the morals. crises always unite americans from earthquakes to wizards, to acts of terror and when we're under siege, we respond together. we hope our homes, hearts and wallets to our friends and families and even strangers under the same flag and mitt romney predictably flip flopped on disaster relief today. and in honor of this we have literally put a massive flip flop in our mitts flips corner. so why would mitt romney change his mind so dramatically? because that's the popular position. that's the position of this moment. he swore to something different at a different moment. he will literally go whichever way the wind blows.
who is this man? who not only abandoned his fellow citizens in their time of need but will toss aside his own convictions as soon as they are politically inconvenient this is a guy who is going to do anything to get elected. honestly, how can any american how can anyone have any faith that mitt romney cares at all for your situation? he cares deeply for himself. and for his ambition to become president. much more about romney's morality, or lack thereof, later when i tell you what i think about his latest lie on of all things the auto industry. this guy is unbelievable. up next swing state colorado the president won it going away in
current tv encourages you to vote on november 6th but just as importantly to take the time to learn about each candidate's stance on the issues that matter to you. to help you make informed decisions, watch current tv's politically direct lineup. only on current tv. vote smart. our democracy depends on an informed electorate.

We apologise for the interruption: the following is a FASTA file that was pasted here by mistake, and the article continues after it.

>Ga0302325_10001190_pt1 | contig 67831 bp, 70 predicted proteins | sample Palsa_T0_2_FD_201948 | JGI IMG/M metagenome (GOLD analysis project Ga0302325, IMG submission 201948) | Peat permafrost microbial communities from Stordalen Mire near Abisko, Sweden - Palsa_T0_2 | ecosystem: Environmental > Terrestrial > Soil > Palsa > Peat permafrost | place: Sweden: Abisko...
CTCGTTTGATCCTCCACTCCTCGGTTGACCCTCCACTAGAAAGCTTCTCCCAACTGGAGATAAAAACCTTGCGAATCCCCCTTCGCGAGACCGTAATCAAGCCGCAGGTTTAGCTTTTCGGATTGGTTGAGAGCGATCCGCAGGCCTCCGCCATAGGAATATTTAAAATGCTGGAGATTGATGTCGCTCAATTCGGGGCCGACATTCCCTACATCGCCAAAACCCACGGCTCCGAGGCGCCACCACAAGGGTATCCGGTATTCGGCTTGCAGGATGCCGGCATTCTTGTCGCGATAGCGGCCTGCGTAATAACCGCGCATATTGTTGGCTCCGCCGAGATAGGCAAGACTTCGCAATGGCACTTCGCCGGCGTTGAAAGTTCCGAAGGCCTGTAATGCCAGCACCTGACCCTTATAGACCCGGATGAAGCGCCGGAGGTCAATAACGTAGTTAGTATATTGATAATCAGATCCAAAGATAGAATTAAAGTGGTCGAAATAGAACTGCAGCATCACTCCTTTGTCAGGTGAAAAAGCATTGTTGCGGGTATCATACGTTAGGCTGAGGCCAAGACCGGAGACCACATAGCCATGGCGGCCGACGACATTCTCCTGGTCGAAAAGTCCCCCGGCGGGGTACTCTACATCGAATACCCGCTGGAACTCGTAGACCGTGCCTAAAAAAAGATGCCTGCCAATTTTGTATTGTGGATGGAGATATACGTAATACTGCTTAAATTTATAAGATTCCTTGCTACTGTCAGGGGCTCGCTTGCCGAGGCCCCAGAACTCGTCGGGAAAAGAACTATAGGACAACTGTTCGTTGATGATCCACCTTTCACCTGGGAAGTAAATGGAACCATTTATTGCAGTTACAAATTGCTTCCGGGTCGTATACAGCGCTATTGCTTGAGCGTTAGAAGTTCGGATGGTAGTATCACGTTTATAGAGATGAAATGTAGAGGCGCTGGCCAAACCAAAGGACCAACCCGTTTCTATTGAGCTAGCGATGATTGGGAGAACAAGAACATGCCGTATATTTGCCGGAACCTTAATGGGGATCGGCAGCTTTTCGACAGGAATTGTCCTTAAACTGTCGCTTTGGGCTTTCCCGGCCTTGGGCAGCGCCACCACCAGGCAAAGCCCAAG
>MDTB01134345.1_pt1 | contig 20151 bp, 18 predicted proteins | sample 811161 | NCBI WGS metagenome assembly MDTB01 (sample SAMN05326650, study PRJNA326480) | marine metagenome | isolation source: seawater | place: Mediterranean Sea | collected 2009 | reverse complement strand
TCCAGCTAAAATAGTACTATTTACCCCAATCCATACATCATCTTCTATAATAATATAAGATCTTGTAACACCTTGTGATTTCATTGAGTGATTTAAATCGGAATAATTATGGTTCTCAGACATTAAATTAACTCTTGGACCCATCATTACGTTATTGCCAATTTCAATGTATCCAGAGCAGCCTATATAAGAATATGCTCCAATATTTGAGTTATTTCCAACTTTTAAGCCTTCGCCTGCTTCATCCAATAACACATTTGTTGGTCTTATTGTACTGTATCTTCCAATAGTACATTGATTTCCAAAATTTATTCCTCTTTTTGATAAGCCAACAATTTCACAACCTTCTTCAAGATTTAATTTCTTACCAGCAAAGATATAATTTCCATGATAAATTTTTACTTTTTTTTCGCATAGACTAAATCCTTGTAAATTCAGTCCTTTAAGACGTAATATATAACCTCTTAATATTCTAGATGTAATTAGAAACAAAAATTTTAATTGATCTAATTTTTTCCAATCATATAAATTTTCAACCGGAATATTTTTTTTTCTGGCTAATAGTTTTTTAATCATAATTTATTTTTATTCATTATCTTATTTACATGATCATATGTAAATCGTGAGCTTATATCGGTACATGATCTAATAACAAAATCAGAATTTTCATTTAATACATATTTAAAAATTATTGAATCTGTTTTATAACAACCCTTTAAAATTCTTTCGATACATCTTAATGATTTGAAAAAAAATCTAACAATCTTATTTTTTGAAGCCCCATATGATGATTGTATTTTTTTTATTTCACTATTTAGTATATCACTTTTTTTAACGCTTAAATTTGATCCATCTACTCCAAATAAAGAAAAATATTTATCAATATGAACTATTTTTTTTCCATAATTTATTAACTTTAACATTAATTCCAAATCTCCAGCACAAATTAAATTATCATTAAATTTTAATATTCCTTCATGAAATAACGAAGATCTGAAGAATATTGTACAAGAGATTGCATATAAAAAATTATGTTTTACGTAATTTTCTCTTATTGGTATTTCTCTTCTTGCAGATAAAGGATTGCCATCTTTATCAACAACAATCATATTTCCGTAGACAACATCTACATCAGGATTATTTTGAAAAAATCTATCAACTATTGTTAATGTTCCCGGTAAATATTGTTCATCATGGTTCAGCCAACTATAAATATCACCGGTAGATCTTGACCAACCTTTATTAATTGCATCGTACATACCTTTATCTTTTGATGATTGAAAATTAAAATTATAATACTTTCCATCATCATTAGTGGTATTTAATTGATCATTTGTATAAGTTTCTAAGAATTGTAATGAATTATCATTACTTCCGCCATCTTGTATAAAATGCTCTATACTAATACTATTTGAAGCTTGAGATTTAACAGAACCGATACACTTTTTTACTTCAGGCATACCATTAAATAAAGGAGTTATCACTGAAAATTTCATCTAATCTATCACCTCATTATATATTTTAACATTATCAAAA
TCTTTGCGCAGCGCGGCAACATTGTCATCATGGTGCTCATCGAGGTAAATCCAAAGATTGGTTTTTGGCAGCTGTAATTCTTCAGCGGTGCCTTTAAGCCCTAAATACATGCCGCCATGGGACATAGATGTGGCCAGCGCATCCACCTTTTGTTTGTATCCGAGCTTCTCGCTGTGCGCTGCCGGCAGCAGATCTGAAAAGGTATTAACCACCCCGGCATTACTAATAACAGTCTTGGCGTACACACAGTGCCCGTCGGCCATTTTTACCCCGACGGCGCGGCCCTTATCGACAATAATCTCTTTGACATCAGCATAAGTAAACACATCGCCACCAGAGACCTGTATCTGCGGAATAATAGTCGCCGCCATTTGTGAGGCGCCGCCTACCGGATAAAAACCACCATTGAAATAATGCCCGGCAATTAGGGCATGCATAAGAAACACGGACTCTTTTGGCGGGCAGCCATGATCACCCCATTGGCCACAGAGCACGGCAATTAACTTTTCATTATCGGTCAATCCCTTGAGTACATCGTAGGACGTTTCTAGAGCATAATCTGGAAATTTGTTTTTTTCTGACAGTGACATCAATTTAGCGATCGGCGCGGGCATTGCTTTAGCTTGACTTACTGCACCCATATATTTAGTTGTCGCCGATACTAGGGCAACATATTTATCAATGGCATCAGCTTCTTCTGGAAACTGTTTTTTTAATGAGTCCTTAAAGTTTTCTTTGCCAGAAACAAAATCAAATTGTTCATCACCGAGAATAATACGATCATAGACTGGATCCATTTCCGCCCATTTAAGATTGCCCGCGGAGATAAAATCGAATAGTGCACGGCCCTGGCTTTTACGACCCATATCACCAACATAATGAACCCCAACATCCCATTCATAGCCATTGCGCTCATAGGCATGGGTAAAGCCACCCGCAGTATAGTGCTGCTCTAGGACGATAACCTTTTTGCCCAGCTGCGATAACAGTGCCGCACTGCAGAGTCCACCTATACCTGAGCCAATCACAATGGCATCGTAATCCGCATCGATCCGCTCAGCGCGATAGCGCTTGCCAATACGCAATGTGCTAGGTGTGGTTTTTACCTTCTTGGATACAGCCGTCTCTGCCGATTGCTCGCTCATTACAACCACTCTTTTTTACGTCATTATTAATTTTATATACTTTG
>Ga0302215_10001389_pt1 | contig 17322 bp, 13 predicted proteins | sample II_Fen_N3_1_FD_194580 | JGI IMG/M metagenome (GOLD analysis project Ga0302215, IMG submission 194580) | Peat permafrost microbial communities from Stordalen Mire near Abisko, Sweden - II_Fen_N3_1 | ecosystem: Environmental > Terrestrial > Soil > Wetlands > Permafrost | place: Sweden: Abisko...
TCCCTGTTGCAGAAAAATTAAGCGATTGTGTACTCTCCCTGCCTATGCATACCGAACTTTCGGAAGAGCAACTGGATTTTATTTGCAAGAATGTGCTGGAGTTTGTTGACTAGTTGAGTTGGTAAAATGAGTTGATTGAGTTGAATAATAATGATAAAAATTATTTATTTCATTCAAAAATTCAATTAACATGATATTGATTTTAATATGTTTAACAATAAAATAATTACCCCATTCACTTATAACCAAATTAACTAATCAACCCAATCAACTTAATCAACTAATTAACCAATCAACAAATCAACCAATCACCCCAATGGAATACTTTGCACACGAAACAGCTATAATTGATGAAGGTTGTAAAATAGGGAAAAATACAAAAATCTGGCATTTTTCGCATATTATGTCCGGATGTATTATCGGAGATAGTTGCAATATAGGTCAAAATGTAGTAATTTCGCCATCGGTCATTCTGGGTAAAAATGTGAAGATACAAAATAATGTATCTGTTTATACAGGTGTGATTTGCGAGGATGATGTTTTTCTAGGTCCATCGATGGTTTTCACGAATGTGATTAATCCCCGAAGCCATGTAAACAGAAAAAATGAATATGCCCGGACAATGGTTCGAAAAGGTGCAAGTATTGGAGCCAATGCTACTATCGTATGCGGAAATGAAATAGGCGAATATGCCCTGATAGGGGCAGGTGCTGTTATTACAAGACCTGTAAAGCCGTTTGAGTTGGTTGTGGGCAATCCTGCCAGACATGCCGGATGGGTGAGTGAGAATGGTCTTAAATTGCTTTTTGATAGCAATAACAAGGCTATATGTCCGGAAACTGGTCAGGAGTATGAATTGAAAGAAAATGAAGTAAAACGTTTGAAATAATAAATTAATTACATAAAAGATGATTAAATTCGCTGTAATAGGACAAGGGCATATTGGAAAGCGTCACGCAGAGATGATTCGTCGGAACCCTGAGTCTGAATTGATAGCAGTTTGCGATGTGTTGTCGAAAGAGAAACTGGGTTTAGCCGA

>> jennifer: you're back inside "the war room." i'm jennifer granholm. just a quick update as this storm rages. there has been two deaths. there is a 13-foot storm surge in manhattan. it is rough going out there right now as we speak. so we're going to turn our attention a little bit away from the storm and towards this crucial swing state of colorado where the real clear politics poll average has president obama and mitt romney tied at 47.8%, tied. joining me from denver, we'll discuss the election in the mile-high city, is the progressive journalist david
sorota. thanks for joining us. >> thanks for having me. >> jennifer: why is this race such a dead heat this year? >> i think that people are asking questions about the economy. the economy hasn't been so good. mitt romney after the first debate had a huge surge, and a president in a tough economy, getting reelected against a guy who has shape shifted from the primary to the general election it is always going to be a tough battle. i didn't think it would be this close. i thought president obama would still win by four points he still may, but things sure tightened up after the first debate. >> jennifer: libertarian presidential candidate gary johnson is a factor in colorado.